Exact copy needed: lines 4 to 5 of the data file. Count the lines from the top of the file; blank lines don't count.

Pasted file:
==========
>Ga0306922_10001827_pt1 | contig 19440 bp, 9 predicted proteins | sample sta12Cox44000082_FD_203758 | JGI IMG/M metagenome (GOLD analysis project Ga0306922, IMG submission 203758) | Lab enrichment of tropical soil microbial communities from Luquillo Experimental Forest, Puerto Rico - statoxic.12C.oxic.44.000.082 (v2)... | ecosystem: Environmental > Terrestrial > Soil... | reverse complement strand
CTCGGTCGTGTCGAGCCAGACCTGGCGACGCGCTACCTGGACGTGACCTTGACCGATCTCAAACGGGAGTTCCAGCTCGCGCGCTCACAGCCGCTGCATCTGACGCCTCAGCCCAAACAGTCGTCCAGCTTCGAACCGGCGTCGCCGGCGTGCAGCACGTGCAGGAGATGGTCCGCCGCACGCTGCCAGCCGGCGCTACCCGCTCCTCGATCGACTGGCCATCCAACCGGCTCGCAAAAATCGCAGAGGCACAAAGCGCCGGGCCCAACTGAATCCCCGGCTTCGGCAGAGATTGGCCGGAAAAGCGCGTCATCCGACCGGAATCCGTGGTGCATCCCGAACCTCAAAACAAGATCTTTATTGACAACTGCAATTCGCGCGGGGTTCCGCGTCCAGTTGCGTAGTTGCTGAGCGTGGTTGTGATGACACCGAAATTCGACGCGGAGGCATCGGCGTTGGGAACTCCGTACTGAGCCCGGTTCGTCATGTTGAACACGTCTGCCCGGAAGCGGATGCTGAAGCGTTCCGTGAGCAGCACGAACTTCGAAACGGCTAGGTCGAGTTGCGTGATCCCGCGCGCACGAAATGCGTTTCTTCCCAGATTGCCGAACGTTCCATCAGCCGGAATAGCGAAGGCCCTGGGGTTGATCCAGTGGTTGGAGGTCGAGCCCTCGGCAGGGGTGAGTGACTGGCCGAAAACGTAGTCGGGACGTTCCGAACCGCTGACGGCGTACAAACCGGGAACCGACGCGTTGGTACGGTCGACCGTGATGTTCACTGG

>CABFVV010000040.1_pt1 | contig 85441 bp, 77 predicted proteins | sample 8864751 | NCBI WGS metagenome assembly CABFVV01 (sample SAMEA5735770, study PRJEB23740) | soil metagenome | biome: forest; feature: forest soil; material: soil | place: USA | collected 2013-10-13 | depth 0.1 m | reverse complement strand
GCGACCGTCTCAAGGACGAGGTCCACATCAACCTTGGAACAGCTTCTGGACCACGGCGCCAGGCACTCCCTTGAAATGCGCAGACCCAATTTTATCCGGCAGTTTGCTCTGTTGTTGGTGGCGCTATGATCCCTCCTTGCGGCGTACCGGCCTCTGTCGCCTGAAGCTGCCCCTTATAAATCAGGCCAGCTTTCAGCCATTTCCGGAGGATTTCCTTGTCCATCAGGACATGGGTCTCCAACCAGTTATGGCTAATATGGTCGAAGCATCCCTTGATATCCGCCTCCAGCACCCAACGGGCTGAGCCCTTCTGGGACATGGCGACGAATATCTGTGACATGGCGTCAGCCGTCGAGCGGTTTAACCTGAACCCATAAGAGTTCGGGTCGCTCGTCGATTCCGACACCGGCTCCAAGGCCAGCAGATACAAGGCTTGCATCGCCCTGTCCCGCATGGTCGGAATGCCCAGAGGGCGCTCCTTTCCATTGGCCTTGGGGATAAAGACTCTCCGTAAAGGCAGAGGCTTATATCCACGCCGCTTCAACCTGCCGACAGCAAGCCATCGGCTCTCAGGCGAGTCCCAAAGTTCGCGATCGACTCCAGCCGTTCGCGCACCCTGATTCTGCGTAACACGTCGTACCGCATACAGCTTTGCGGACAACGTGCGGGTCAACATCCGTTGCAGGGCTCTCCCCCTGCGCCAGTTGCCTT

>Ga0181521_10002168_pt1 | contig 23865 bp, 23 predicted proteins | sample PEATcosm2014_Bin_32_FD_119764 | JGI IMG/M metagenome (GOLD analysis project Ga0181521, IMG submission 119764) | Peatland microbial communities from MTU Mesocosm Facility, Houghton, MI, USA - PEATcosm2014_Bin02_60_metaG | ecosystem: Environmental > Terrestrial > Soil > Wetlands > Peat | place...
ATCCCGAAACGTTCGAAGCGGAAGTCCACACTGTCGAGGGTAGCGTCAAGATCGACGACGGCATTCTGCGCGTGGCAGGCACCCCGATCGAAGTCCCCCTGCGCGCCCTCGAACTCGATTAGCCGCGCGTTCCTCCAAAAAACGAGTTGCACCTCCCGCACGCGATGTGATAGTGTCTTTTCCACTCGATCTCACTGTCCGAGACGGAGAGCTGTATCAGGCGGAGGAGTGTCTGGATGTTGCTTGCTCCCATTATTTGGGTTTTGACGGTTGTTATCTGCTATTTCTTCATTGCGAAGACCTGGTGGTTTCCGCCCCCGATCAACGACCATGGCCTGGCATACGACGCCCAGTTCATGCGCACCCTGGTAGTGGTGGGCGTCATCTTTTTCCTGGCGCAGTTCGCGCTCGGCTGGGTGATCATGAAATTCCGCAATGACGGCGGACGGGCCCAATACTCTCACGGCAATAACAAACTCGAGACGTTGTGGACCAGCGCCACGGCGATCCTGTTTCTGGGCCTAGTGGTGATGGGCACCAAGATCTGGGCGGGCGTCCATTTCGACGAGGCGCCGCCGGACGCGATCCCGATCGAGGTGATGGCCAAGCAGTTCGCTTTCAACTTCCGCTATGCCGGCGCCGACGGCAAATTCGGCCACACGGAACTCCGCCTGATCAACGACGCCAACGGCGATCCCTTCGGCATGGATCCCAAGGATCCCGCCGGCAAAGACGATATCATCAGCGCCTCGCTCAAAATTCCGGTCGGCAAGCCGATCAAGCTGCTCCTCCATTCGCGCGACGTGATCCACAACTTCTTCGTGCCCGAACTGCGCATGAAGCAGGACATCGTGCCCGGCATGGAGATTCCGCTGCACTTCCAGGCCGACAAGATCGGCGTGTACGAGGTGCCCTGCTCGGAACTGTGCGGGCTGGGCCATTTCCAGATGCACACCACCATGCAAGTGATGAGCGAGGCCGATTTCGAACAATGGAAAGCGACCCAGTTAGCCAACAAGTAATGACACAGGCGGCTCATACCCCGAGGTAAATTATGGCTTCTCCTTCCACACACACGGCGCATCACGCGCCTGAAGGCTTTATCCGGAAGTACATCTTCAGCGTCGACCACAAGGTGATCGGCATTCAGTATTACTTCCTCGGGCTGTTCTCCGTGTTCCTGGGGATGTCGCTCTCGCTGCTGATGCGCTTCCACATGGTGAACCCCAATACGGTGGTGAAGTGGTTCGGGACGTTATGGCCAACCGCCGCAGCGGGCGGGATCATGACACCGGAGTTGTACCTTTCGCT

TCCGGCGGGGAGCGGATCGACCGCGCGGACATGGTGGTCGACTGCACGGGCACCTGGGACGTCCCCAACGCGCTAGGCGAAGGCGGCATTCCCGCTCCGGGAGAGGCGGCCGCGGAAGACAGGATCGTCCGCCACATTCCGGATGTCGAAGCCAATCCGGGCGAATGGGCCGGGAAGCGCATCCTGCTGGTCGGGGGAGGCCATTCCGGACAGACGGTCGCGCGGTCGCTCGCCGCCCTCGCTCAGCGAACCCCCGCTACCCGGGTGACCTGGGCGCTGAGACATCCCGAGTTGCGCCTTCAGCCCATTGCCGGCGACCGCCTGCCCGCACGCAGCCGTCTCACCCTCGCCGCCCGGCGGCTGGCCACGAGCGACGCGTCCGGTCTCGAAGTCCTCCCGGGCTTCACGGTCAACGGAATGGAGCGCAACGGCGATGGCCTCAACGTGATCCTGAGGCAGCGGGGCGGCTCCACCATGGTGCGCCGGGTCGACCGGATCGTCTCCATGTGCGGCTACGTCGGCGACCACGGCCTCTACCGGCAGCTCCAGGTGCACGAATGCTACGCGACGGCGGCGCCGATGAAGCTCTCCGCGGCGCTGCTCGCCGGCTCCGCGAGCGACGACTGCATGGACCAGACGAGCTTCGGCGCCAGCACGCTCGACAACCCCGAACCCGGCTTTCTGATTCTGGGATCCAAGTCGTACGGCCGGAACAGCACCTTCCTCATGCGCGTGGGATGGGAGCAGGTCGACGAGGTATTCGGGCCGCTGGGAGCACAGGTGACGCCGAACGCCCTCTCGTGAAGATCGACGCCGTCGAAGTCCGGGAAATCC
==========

GCGACCGTCTCAAGGACGAGGTCCACATCAACCTTGGAACAGCTTCTGGACCACGGCGCCAGGCACTCCCTTGAAATGCGCAGACCCAATTTTATCCGGCAGTTTGCTCTGTTGTTGGTGGCGCTATGATCCCTCCTTGCGGCGTACCGGCCTCTGTCGCCTGAAGCTGCCCCTTATAAATCAGGCCAGCTTTCAGCCATTTCCGGAGGATTTCCTTGTCCATCAGGACATGGGTCTCCAACCAGTTATGGCTAATATGGTCGAAGCATCCCTTGATATCCGCCTCCAGCACCCAACGGGCTGAGCCCTTCTGGGACATGGCGACGAATATCTGTGACATGGCGTCAGCCGTCGAGCGGTTTAACCTGAACCCATAAGAGTTCGGGTCGCTCGTCGATTCCGACACCGGCTCCAAGGCCAGCAGATACAAGGCTTGCATCGCCCTGTCCCGCATGGTCGGAATGCCCAGAGGGCGCTCCTTTCCATTGGCCTTGGGGATAAAGACTCTCCGTAAAGGCAGAGGCTTATATCCACGCCGCTTCAACCTGCCGACAGCAAGCCATCGGCTCTCAGGCGAGTCCCAAAGTTCGCGATCGACTCCAGCCGTTCGCGCACCCTGATTCTGCGTAACACGTCGTACCGCATACAGCTTTGCGGACAACGTGCGGGTCAACATCCGTTGCAGGGCTCTCCCCCTGCGCCAGTTGCCTT

>Ga0181521_10002168_pt1 | contig 23865 bp, 23 predicted proteins | sample PEATcosm2014_Bin_32_FD_119764 | JGI IMG/M metagenome (GOLD analysis project Ga0181521, IMG submission 119764) | Peatland microbial communities from MTU Mesocosm Facility, Houghton, MI, USA - PEATcosm2014_Bin02_60_metaG | ecosystem: Environmental > Terrestrial > Soil > Wetlands > Peat | place...